TGI Friday! Our weekly round-up of recently published research abstracts and other items | 18 October 2013

From Fatigue: Biomedicine, Health and Behavior, 11 October 2013 (epublished before print, full text available online).

Editorial

A metagenomic approach to investigate the microbial causes of myalgic encephalomyelitis/chronic fatigue syndrome: moving beyond XMRV

Ruth R. Miller(a,*), Jennifer L. Gardy(b,c), Patrick Tang(d,e) and David M. Patrick(f,g)
a) School of Population and Public Health, University of British Columbia, Vancouver, Canada
b) School of Population and Public Health, University of British Columbia, Vancouver, Canada
c) British Columbia Centre for Disease Control, Vancouver, Canada
d) Department of Pathology and Laboratory Medicine, University of British Columbia, Vancouver, Canada
e) British Columbia Public Health Microbiology and Reference Laboratory, Vancouver, Canada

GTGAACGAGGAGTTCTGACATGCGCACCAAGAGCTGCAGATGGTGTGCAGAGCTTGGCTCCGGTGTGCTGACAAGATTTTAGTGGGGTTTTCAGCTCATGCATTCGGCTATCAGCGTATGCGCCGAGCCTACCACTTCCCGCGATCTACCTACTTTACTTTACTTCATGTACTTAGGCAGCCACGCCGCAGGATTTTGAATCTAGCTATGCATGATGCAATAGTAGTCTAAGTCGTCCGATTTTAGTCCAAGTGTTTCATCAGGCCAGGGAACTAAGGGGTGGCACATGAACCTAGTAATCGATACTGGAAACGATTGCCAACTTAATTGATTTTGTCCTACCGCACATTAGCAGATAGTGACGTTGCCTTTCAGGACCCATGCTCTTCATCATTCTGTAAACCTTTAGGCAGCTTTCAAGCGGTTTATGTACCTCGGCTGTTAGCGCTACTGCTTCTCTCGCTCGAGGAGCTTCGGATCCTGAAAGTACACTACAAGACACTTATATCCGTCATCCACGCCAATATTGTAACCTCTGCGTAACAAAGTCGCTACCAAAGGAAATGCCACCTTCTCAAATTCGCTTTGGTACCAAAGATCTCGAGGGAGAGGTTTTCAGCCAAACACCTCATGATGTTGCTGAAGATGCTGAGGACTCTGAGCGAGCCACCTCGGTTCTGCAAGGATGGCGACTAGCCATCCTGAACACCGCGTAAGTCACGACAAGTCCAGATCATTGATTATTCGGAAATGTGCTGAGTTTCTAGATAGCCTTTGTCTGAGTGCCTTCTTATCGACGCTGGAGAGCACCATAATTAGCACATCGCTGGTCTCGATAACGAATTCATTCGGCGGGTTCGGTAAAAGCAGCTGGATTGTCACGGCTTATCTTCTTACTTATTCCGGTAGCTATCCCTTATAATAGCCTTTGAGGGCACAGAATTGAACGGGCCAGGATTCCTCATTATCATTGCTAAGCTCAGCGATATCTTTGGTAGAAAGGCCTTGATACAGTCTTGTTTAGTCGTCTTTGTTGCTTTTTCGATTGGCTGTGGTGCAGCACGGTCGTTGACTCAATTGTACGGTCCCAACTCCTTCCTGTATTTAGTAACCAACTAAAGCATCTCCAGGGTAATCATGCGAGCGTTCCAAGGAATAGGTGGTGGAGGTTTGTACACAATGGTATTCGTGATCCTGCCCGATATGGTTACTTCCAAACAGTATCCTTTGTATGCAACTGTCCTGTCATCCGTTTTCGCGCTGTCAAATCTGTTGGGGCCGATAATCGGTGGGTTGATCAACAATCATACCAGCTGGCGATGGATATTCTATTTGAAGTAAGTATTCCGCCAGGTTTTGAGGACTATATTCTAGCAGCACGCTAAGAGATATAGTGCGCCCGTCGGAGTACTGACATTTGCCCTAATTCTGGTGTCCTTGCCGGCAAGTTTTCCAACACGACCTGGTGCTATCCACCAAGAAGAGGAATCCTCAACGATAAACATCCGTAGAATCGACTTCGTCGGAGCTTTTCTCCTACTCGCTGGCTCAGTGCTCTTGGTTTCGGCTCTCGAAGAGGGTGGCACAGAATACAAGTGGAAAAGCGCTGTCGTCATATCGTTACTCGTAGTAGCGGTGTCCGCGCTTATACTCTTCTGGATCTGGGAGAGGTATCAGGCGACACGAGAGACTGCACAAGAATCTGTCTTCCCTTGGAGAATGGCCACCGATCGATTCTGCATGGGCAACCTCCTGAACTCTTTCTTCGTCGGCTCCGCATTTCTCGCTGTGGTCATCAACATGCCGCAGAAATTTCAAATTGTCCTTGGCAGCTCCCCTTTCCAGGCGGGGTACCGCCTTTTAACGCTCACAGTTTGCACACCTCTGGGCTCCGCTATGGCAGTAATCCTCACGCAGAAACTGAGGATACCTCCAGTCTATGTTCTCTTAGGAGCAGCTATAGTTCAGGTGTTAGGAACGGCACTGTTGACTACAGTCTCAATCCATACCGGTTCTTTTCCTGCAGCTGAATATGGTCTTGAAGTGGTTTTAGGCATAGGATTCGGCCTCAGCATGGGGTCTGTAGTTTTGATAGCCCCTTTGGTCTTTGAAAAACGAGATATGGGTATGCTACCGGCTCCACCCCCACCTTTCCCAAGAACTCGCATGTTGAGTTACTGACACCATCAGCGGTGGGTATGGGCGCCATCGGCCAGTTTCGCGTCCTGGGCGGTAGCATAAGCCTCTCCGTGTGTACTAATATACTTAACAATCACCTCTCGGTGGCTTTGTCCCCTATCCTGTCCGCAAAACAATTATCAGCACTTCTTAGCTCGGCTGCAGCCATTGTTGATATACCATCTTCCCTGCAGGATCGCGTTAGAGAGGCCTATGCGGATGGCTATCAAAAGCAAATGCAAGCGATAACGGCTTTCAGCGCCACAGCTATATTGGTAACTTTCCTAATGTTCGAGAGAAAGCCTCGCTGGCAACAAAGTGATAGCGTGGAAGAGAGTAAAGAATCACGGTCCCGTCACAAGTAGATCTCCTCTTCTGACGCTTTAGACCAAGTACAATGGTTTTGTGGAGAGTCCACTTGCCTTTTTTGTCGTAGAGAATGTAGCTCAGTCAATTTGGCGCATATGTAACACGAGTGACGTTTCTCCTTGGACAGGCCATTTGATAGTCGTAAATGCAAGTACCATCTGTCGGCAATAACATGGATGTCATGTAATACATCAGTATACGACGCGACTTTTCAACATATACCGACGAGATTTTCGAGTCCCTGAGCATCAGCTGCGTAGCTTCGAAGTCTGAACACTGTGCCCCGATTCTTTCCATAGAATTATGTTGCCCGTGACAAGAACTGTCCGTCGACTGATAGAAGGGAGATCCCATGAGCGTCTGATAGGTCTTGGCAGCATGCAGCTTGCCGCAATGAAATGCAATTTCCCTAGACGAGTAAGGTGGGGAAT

f) School of Population and Public Health, University of British Columbia, Vancouver, Canada
g) British Columbia Centre for Disease Control, Vancouver, Canada

Abstract

Three years ago, a novel association between myalgic encephalomyelitis/chronic fatigue syndrome (ME/CFS) and the murine retrovirus XMRV was published. Since then, 191 papers have been published on the subject (NCBI PubMed, accessed 6 November 2012), largely disproving the initial association, a trend confirmed by a recent multicentre blinded trial which definitively concluded that there is no association between ME/CFS and XMRV.

It is therefore time to revisit the investigation of ME/CFS aetiology. Metagenomics offers a promising new opportunity for hypothesis discovery in microbial associations with ME/CFS, and we describe herein the technical basis of this approach and its advantages in aetiological agent investigation.


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